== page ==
He explains that banks have been able to draw most of the cash that was initially hidden under the mattresses - the same way Safaricom rose to stardom by launching products tailored for the low-end market.
“Of all the things that CNN business anchor and reporter Richard Quest did during his Kenyan visit, an interview with a grocer at an informal market in Ngara caught his attention. “The question he (Quest) asked him is: ‘How much is your turnover in a day?’ The guy said Sh30,000,”
Mr Kipngetich does a mental calculation after surmising that the guy probably pays around Sh100 or Sh200 to the County Government for licence fee for the stall and has a mark-up of 50 per cent on the remaining cash since he does not pay income tax.
He concludes that the trader is left with an enviable profit which is enough to get insurance companies tumbling over each other in the same fashion banks curtsied before Gikomba dealers.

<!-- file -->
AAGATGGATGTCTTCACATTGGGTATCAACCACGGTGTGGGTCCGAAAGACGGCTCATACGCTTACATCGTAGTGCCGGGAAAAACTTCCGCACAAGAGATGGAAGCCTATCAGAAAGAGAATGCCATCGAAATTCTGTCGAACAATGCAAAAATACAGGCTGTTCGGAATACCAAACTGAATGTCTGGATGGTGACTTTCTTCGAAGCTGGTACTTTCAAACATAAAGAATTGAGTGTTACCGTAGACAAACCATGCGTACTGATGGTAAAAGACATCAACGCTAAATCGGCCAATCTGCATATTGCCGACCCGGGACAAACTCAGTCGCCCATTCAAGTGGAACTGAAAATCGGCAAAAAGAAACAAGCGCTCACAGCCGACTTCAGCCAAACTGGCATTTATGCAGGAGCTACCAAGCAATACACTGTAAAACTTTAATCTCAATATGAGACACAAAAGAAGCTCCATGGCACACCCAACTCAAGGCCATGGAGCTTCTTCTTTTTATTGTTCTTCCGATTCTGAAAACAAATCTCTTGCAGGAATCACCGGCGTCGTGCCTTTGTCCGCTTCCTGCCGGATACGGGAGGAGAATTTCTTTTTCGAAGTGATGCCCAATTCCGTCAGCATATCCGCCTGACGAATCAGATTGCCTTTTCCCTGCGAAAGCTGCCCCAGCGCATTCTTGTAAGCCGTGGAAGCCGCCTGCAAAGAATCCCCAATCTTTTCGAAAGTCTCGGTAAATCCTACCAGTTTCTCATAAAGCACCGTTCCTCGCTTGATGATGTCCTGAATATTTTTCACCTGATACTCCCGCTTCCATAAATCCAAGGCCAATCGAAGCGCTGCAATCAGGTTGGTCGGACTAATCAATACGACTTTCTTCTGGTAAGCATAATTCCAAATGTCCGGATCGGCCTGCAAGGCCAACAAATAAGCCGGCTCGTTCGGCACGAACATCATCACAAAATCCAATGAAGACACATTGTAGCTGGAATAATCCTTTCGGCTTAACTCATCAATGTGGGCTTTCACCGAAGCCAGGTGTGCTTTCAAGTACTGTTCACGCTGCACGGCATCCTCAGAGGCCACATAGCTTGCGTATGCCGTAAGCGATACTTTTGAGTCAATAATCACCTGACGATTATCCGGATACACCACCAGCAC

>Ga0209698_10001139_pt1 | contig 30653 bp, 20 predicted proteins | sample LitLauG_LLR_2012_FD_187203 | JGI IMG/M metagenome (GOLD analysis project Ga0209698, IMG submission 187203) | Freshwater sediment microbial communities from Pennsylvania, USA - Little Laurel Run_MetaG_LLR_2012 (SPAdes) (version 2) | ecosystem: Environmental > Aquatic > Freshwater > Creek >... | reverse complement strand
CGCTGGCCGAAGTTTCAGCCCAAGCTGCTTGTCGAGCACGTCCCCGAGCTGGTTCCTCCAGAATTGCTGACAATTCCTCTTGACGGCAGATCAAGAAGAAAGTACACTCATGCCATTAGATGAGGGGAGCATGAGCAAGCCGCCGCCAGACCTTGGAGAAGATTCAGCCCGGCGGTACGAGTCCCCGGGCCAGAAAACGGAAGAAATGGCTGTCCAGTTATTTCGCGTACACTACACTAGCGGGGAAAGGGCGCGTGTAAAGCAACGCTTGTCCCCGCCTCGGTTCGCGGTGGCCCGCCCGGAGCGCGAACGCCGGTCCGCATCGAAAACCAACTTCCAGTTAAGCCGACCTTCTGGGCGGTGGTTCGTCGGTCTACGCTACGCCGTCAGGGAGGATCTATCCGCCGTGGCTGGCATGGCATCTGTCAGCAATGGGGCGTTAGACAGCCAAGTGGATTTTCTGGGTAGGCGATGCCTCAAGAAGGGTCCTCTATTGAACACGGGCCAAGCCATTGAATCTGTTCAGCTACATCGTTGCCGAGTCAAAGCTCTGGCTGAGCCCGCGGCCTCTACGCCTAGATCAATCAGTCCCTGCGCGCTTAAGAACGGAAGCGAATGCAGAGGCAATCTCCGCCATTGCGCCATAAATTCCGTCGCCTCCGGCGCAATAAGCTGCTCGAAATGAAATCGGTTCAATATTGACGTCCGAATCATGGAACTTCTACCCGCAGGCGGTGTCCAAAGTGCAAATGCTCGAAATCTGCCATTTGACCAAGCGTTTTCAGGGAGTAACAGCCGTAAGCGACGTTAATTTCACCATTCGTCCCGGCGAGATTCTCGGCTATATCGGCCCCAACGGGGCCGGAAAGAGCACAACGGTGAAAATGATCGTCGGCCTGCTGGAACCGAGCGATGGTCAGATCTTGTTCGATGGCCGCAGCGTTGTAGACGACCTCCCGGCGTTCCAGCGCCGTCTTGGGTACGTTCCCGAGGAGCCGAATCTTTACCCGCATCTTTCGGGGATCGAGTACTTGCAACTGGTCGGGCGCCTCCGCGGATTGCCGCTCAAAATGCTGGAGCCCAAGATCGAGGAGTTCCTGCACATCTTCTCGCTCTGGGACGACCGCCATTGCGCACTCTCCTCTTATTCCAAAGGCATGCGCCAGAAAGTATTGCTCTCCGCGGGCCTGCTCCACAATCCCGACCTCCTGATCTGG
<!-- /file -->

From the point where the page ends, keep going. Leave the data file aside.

“Now, I need to access that guy. We have discussed that guy here at Jubilee,” he says.
That guy is part of the ubiquitous SME sector in Kenya that has helped banks expand their balance sheets. 90 per cent of the businesses in Kenya are small and medium enterprises (SMEs).
“All of us are fighting for a small fraction of corporates. And corporates are good bargainers,” he says, adding that this explains the race to the bottom in the insurance sector.
SME is a segment which insurance players have been unable to win over (although there are also cultural issues to surmount before insurance can pick up among a majority of Kenyans).
Mr Kipngetich called for the need to urgently design a system that will enable that trader in Ngara to pay a premium depending on seasonality.
That way, he says, firms can stabilise the income of such people. But this conversation has been around for some time.
Even before he came to the limelight, the Insurance Regulatory Authority singled out micro-insurance as the silver bullet to increasing insurance penetration in the country.